Drug cutoff brings plight

Seniors who fail to sign up for Medicare benefit by May 15 face big risks, including penalties to join and higher premiums

Name : MATT PACENZA, Staff writer

First published: Sunday, May 7, 2006
Ever since it became law in 2003, the new Medicare drug benefit has been the stuff of big claims. Its backers called it an elixir for struggling seniors, while opponents decried it as a massively flawed plan.

Today, with only eight days left for seniors to sign up for coverage, rhetoric is again heating up.

“For people who have nothing, this bus is leaving the station, and it’s leaving thousands of seniors behind,” said Sen. Charles Schumer, warning at a news conference last week that New Yorkers who aren’t signing up for Part D face “serious consequences.”

If seniors miss the May 15 deadline and try to join the plan later, they’ll face substantial penalties, including premiums that are at least 6 percent higher.

But polling data shows that the situation for seniors may not be so dismal. About 350,000 New Yorkers — including roughly 40,000 in the Capital Region have Medicare coverage but have not signed up for Part D. Surveys suggest that about half of those seniors know plenty about the new Medicare drug benefit, but decided to go without it.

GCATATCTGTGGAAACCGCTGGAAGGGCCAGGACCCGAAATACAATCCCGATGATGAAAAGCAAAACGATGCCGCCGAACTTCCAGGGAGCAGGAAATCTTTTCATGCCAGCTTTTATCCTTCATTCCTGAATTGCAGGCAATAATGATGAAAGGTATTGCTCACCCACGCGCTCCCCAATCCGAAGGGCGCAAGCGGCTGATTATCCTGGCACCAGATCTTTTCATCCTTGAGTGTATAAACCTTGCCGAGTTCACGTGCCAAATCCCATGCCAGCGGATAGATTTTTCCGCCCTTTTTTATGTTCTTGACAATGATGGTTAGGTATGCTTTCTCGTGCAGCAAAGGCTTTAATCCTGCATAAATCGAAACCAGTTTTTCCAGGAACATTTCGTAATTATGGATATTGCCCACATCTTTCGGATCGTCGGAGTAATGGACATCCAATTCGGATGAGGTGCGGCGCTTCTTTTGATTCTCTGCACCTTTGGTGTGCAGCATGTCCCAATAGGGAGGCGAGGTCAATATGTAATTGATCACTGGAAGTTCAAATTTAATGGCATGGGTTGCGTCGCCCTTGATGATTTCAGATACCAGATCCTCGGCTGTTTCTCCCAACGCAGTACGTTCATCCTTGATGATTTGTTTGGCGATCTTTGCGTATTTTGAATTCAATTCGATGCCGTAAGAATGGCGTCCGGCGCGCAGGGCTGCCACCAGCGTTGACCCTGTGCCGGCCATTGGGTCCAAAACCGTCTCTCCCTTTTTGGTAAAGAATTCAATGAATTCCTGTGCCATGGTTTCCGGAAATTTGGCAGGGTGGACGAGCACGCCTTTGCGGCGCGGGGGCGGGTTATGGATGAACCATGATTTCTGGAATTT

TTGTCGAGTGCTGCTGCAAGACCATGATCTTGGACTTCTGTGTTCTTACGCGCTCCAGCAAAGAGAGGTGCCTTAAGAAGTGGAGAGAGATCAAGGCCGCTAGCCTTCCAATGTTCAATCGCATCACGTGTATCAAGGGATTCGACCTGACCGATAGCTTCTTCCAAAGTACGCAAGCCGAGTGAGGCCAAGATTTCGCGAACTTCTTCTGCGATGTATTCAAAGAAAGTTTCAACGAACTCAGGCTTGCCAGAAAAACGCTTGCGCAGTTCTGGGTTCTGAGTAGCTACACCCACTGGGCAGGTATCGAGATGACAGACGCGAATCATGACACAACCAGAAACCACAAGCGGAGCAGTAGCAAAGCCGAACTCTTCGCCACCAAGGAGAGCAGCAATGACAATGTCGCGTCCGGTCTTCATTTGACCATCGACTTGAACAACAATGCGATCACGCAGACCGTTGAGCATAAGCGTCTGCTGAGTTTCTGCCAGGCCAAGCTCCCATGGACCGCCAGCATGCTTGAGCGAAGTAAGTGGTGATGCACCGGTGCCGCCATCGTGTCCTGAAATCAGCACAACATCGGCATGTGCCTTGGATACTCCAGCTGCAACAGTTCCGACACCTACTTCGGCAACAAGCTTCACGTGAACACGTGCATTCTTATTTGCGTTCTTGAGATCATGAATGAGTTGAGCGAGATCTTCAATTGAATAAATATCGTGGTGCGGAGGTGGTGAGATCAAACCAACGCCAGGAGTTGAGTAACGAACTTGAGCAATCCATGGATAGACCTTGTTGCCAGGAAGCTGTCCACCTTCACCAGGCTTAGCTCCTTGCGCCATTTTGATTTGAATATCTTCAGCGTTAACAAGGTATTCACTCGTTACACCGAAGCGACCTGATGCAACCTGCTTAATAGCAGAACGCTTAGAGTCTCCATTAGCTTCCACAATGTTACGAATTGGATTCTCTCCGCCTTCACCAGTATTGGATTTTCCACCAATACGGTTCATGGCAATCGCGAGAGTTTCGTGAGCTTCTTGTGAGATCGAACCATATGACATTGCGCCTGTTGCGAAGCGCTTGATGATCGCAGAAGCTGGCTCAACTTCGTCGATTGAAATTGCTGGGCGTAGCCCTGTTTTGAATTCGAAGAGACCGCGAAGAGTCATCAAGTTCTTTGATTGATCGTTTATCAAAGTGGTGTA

“People do have very rational reasons for deciding they don’t want it,” said Mark David Richards of KRC Research, which surveyed almost 900 seniors on Medicare.

“Some people have really evaluated their choices and have made a conscious decision to sit on the sidelines for now,” added Juliette Cubanski, a policy analyst with the Kaiser Family Foundation, a leading health care research organization.


About 20 million Americans now get their prescription drug coverage from Medicare Part D. Officials had hoped that up to another 10 million seniors and people with disabilities would sign up.

The looming deadline has prompted consternation, according to the advocates who handle Part D questions. Calls to hot lines have picked up substantially over recent weeks.

“Our phones won’t stop ringing,” said Jennifer McCarron, the help line coordinator for StateWide Senior Action, an Albany-based group that advocates for aging New Yorkers.

Both anecdotal evidence and polls show there are plenty of seniors who might miss the deadline not because they’ve made an educated choice, but because they don’t know about it or are overwhelmed by Part D’s complexity. One factor is the sheer number of choices: 47 insurers in New Yorkers alone offer coverage.

“The fact that there are so many plans to choose from has people baffled,” said Leo Torrey, an outreach coordinator with StateWide Senior Action.

Seniors have also been influenced by the tales of woe that made news when the drug benefit began on Jan. 1. Some didn’t get drugs, others erroneously paid high co-pays, and countless seniors spent hours battling bureaucracy.

Like Ralph William Shields of Albany, who fought to overcome “oblivion by automaton” earlier this year when he couldn’t get state and federal bureaucracies to correctly identify him as someone who gets both Medicare and Medicaid, the health care program for low-income Americans.

Shields, 53, is a Medicare beneficiary because he was disabled by a traumatic brain injury he received in a car crash in 1987.

Source : http://www.timesunion.com/AspStories/story.asp?storyID=479245&category=REGION&newsdate=5/7/2006


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